Calling People In

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By Rabbi Gregory S. Marx

Parshat Vaera

We are living in a time of tremendous polarization.

Political analyst Bill Bishop observed that America is going through a sorting of sorts. Much as the incoming students of Hogwarts stood before the “sorting hat” to determine into which house the students would be assigned, we Americans are being self-sorted by our religion, ethnicity, race and, most of all, our politics.

There are “blue states,” and there are “red states.” Looking at the map of our country, we are divided not between the North and South as we were during the late 19th century, but are now divided between the coasts and the heartlands.

While this has benefits, as we often feel more comfortable with like-minded people, there are negative unintended consequences. Like-minded people tend to become more extreme. We “feed off of each other’s opinions” and, in turn, become more radical when we are not challenged by opposing viewpoints. When there is no one to challenge our positions, we tend to become more entrenched and too often turn to violence when confronted by an opposing viewpoint. 

Too often, we see today people screaming at each other, unable to bridge the gap.
The news is full of violence on our streets, in our Capitol and, only recently, in multiple school board meetings. It seems we’re fighting over everything: vaccines, mask mandates, voter suppression, voter fraud, CRT, antisemitism and women’s reproductive rights.

As a child, I remember being told about the bell curve, where the majority of people are in the middle with fewer people on the extremes.

Now, our world has been turned upside down. Now, it seems like the fringes are the loudest and the most violent, and the middle is disappearing before our very eyes. Those in the middle are losing heart, steam and conviction, ceding our country to the radicals on both sides. We see an inverted bell curve.

We read an interesting line in Exodus 6:6, inspiring Moses to free the Israelites: “Say, therefore, to the Israelite people: I am the LORD. I will free you from the labors of the Egyptians and deliver you from their bondage. I will redeem you with an outstretched arm and through extraordinary chastisements.”

This, too, was a world of violence, slavery and oppression. The more the Israelites bemoaned their plight and Moses raised his voice in protest, the more Pharaoh hardened his heart.

Their world was a world of polar opposites. You were either in one court or another. You were either for Egypt or the Israelites — you had to take sides. Neutrality was not an option. Then God tells Moses that the divine presence will free them with an outstretched arm.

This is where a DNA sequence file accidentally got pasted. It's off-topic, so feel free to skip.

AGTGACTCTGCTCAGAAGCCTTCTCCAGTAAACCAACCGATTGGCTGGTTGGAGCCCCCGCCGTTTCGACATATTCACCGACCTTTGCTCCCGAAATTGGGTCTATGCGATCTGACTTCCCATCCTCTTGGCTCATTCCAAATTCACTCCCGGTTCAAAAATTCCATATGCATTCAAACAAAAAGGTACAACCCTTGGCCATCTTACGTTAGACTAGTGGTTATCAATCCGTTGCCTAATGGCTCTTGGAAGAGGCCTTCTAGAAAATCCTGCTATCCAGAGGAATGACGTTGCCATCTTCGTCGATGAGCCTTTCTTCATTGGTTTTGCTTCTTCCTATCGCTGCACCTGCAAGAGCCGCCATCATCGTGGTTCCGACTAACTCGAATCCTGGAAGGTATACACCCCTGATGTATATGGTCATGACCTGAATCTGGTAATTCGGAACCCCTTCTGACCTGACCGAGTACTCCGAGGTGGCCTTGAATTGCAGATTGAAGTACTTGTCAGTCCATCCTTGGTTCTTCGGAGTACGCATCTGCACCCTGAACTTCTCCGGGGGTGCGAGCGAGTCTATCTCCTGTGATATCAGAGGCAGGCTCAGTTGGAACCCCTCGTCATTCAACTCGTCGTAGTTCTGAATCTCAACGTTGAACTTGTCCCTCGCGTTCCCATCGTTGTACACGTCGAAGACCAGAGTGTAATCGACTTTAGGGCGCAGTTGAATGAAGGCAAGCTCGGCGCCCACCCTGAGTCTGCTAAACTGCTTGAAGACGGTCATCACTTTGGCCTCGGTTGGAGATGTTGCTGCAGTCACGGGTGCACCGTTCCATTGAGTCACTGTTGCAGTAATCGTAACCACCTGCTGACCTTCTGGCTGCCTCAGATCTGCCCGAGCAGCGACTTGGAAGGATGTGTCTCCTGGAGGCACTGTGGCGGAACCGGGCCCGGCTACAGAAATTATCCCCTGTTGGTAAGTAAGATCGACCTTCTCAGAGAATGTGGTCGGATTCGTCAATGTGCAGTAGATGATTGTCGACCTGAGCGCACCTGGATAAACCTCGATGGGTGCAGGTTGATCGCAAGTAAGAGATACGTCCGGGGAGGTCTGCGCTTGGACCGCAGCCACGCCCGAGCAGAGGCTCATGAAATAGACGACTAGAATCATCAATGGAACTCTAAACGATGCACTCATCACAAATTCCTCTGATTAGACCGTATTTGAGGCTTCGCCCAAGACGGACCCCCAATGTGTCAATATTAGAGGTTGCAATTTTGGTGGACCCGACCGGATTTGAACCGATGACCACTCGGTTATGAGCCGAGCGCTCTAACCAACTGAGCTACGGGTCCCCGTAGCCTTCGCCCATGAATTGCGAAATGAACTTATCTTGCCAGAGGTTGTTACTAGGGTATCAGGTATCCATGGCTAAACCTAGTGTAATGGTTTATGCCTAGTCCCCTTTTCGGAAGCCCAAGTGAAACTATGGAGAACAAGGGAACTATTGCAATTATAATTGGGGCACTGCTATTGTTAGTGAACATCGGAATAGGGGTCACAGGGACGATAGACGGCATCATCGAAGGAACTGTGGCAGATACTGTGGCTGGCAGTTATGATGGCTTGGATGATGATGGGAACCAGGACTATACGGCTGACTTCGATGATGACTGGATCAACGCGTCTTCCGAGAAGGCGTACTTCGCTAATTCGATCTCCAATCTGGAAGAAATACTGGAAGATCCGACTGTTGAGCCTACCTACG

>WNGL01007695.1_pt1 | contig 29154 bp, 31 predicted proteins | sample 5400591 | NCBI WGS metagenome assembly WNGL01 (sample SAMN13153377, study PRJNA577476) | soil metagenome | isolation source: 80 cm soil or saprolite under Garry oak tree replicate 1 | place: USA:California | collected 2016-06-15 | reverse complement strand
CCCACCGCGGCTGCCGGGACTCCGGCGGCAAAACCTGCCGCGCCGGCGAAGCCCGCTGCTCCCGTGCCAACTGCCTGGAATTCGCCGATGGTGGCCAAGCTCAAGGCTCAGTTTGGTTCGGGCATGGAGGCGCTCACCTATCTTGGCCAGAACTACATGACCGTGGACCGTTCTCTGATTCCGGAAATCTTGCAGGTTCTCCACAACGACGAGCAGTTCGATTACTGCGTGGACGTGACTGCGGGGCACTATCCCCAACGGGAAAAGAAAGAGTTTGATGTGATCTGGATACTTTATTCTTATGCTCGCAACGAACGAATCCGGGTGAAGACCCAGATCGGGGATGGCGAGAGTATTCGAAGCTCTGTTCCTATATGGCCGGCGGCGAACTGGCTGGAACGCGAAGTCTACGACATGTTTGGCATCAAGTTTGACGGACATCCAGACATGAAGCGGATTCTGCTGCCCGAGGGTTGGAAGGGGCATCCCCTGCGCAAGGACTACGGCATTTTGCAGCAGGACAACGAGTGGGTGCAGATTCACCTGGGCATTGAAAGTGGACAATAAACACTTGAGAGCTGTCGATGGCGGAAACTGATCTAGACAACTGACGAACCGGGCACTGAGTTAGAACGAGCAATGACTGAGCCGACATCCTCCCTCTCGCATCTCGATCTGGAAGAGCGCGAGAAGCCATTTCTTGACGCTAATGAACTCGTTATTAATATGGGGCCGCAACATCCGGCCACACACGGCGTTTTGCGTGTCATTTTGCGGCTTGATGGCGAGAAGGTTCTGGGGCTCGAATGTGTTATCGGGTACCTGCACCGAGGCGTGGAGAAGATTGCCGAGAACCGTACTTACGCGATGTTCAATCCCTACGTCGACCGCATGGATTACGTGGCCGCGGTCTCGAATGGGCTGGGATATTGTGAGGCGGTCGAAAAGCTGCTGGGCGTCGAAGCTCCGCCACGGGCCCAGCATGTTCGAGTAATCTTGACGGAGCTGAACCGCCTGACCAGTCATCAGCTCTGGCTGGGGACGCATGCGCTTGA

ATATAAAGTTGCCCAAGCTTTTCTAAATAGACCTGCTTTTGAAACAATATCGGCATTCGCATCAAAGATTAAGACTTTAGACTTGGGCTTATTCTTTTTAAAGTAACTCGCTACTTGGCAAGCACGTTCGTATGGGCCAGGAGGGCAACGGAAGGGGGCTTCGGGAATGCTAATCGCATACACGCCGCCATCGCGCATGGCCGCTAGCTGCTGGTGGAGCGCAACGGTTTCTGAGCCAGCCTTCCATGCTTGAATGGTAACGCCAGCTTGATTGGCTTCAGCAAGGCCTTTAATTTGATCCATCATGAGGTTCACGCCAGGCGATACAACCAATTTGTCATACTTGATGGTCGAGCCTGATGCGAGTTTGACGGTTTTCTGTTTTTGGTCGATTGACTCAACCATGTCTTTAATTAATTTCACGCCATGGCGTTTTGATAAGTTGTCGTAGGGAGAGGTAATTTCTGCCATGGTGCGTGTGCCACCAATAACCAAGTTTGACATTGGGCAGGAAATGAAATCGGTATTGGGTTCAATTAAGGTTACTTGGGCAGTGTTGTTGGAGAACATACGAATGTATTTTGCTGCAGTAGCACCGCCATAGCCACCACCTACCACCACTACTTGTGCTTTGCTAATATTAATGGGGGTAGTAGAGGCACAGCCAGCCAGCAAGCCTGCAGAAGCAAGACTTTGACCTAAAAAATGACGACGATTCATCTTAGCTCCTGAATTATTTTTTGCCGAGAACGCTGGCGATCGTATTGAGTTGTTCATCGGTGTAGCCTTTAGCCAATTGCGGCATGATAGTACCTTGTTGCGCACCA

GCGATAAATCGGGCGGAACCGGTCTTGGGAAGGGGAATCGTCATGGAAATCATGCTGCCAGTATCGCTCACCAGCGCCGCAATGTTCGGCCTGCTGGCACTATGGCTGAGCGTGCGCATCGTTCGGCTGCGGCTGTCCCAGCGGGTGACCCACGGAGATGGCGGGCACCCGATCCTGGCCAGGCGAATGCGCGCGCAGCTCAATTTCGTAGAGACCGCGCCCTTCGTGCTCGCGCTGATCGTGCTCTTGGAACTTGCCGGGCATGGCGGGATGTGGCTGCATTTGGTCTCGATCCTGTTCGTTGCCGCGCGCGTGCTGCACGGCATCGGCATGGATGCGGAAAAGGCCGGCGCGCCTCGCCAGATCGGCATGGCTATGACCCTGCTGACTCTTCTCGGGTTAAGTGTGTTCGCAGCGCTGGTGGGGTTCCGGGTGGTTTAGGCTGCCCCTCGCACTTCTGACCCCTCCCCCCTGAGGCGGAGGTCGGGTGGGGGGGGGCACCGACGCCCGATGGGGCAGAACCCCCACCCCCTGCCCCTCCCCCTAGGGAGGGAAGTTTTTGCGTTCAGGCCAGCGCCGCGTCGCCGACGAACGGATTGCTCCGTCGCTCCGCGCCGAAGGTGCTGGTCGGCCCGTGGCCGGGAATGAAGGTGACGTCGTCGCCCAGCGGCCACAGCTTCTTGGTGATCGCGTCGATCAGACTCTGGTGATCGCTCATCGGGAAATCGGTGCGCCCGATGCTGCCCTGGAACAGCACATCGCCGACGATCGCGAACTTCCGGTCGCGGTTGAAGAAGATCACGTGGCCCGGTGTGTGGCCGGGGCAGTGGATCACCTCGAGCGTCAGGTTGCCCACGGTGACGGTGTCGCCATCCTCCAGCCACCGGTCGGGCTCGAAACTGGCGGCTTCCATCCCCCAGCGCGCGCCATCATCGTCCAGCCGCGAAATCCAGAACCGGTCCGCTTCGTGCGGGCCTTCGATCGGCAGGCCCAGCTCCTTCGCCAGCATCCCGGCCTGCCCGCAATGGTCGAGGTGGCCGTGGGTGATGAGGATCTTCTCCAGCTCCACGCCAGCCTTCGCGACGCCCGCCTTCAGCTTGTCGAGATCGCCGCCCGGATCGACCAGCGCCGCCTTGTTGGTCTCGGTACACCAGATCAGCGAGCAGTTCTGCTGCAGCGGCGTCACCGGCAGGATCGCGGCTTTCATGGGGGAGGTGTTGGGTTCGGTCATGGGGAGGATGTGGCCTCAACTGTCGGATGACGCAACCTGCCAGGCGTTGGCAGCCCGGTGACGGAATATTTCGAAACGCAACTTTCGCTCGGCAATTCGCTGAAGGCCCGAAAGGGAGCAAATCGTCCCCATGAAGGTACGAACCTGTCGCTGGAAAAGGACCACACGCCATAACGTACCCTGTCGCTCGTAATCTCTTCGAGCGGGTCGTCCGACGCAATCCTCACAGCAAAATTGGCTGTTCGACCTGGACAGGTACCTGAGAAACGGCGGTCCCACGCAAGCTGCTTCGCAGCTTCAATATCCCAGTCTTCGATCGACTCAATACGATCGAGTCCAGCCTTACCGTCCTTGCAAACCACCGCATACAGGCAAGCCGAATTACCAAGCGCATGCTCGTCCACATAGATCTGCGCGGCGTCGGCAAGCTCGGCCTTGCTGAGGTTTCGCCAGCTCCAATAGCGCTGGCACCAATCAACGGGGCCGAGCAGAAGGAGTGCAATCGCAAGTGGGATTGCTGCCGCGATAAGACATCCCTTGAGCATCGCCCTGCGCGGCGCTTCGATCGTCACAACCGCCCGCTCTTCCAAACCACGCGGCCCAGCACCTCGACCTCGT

A medieval rabbi, Ibn Ezra, comments that this arm was actually an extended hand stretching from heaven to earth. The arm did not come to smite but invite. In other words, it was a hand not of chastisement but of peace
and invitation.

Here is a possible solution to our problems today. Rather than extending an arm to destroy, maybe we can extend a hand to welcome. Rather than “calling out” our opponents and yelling at them, maybe we might consider “calling them in” for discussion. Rather than demonize our opponents, perhaps we should talk with them and see them as human beings. Maybe now is the time to get out of our political bubbles to talk less and listen more. That is why we have two ears and one mouth.

The more we demonize, “call out” our opponents, the more hate and polarization will result. But what if we could “call them in” and listen to each other, respect each other and seek to understand
each other? 

This takes so much more work. It can be exhausting and is terribly time-consuming. Listening to each other, perhaps over a meal, is a way to heal the rifts that are destroying
our country.

Rabbi Gregory S. Marx is senior rabbi at Congregation Beth Or. The Board of Rabbis of Greater Philadelphia is proud to provide diverse perspectives on Torah commentary for the Jewish Exponent. The opinions expressed in this column are the author’s own and do not reflect the view of the Board of Rabbis.


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